Patients with type 1 diabetes who are treated with continuous SC insulin infusion by an insulin pump should be easily converted to IV regular insulin infusion just before surgery. Continuous SC insulin infusion is an acceptable regimen for surgical procedures requiring local anesthesia.

How Should Fluids and Electrolytes Be Managed in This Patient?

An adult without diabetes requires a minimum of 100 to 125 grams (400 to 500 calories) of glucose per day to prevent protein catabolism and the development of ketosis. Hence, this patient with types 1 diabetes should be treated with 5–10 grams of glucose per hour (1.2 to 2.4 mg/kg/min in a 70-kilogram subject) to provide sufficient basal energy requirement and prevent hypoglycemia during surgery. The dextrose concentration of the IV solution (Box 2) is adjusted based on the expected length of surgery. Thus, in this case 5% of dextrose in water (D5W) can be administered intravenously via infusion pump. For longer surgical procedures (intraabdominal or intrathoracic surgery), 10% of dextrose should be used to avoid excessive fluid administration. A 20% or 50% dextrose solution can be infused through a central venous catheter if fluid restriction is critical. If additional fluids are required, for instance, to replace unexpected intraoperative blood losses, non-glucose-containing solutions should be administered.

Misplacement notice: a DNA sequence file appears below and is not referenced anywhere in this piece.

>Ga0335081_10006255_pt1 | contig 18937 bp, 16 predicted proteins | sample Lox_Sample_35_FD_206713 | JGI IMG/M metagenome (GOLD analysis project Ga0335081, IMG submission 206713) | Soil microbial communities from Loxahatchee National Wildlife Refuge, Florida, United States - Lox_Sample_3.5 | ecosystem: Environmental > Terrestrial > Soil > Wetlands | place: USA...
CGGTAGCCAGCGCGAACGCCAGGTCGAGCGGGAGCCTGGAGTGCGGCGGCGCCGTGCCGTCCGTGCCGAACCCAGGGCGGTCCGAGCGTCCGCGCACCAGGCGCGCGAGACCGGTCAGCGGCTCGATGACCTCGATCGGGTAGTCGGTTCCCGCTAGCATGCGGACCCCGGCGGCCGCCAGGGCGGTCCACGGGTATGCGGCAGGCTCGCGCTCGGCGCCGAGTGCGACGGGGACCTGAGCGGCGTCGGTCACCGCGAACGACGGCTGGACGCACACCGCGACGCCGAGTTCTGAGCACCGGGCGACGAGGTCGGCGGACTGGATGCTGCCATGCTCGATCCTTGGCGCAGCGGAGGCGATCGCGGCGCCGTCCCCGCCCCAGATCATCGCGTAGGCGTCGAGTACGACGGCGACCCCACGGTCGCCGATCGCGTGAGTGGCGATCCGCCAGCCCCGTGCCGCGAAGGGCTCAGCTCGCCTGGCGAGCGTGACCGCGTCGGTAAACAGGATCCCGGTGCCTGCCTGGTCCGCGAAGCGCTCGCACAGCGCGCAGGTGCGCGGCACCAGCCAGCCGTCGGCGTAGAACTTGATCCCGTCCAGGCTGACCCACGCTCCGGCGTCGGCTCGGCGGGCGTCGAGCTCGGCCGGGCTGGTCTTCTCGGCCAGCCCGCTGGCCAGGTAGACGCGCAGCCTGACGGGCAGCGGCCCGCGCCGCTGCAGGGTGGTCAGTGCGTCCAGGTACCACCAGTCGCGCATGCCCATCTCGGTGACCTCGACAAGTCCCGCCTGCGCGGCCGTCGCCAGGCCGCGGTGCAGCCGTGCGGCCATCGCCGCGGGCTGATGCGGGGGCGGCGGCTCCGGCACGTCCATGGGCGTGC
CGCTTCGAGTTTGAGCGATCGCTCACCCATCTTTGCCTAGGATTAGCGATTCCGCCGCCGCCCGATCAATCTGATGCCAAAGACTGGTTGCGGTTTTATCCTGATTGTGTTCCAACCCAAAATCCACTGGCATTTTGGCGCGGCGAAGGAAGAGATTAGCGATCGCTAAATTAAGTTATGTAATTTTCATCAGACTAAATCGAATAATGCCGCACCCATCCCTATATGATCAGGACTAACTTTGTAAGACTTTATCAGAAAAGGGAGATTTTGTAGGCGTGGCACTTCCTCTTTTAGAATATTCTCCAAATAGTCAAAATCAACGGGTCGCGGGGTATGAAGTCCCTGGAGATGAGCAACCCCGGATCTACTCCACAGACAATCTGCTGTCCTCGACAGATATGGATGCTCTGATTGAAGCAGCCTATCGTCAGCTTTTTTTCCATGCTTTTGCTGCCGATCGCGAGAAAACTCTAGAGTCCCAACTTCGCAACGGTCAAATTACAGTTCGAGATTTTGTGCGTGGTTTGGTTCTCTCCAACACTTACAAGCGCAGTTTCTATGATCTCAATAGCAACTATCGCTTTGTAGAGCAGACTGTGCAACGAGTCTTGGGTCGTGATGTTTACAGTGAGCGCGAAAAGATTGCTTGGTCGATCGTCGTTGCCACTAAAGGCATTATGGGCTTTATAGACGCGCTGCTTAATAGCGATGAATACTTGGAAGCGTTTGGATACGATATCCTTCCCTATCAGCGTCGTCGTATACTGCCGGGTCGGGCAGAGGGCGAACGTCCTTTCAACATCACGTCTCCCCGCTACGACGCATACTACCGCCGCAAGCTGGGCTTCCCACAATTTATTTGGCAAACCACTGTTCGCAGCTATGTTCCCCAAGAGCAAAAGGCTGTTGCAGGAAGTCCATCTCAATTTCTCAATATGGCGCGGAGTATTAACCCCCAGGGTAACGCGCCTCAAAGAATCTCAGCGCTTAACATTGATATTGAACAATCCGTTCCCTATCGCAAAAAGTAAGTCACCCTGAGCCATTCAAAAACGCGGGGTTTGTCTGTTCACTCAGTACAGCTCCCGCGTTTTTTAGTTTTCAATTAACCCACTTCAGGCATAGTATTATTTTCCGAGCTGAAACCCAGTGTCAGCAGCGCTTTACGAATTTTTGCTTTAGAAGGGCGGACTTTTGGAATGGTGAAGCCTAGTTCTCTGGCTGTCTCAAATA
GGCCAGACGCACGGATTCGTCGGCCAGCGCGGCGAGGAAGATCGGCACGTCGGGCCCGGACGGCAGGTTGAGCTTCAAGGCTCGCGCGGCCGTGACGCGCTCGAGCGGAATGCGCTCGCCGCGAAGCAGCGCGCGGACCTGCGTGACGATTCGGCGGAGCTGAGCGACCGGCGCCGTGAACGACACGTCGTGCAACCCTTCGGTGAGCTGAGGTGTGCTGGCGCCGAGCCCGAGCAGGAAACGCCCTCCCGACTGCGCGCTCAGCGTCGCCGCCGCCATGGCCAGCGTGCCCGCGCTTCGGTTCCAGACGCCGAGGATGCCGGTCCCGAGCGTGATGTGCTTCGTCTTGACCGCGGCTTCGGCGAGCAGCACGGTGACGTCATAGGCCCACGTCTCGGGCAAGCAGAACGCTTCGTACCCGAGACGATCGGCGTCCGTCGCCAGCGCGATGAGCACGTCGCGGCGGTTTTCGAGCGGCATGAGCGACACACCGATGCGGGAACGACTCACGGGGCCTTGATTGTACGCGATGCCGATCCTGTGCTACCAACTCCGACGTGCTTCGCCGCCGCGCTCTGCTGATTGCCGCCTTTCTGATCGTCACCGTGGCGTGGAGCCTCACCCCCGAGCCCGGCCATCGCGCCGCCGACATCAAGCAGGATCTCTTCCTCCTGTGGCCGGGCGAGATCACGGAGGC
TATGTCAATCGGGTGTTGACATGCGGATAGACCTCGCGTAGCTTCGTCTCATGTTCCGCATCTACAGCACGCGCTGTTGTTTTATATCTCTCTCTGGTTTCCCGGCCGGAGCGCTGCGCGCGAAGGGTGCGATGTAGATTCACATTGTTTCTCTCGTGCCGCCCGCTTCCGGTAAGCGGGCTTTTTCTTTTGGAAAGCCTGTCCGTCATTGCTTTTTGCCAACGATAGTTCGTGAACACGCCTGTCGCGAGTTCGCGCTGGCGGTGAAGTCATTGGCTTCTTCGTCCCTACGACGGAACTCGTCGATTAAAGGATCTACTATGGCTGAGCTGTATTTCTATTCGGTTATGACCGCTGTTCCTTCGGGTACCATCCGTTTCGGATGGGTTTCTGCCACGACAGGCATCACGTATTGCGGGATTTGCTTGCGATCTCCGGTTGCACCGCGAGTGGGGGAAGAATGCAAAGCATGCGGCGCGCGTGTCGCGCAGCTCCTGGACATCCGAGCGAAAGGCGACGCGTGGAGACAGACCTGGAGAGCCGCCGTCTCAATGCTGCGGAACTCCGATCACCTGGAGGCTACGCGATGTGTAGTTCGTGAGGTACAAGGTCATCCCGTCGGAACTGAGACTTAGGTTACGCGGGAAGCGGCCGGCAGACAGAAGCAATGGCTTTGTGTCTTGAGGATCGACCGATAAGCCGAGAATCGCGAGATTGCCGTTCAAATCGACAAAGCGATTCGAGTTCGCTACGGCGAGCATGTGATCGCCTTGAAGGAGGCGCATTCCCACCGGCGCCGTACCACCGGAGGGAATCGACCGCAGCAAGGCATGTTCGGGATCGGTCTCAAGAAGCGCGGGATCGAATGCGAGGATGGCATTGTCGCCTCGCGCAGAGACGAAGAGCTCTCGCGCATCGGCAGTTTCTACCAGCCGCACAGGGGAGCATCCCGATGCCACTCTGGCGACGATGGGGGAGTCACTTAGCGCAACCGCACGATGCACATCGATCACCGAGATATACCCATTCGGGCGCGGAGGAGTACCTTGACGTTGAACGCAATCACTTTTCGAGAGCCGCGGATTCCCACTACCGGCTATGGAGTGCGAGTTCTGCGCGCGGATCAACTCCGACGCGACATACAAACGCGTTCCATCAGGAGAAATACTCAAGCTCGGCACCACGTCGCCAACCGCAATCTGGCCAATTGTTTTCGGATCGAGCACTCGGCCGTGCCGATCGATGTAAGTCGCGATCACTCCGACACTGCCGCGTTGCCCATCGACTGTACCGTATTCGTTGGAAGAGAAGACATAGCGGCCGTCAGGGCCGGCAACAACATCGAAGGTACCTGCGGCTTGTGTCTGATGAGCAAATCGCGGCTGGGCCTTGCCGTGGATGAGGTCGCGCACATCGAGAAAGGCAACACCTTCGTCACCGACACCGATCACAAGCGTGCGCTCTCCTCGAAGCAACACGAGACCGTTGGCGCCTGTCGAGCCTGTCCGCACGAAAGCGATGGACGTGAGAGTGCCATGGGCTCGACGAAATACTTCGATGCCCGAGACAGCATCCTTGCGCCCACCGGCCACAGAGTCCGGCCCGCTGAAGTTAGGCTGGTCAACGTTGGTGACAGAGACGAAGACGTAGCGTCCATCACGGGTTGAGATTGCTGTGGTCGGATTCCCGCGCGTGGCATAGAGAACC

As a general rule, normal serum potassium levels do not necessarily imply that the total body potassium content is normal, as only 2% of total body potassium stores are extracellular [9]. In patients with diabetes, the metabolic homeostasis can rapidly be altered and many factors may influence serum potassium levels and total body potassium stores. These factors are (a) insulin, which increases potassium uptake by cells; (b) acidemia, which causes hyperkalemia as a result of the exchange of intracellular potassium for hydrogen ions; and (c) hyperosmolarity, which causes a rearrangement of potassium and fluid from intracellular to extracellular compartments. In patients with diabetes who have normal renal function and normal serum potassium concentration, 10 to 20 mEq of potassium should be added to each liter of dextrose-containing fluid. A higher dose is required in patients with hypokalemia. If serum potassium levels are greater than 5.5 mEq/l, potassium therapy should be withheld from the IV fluids and potassium serum levels should be monitored closely.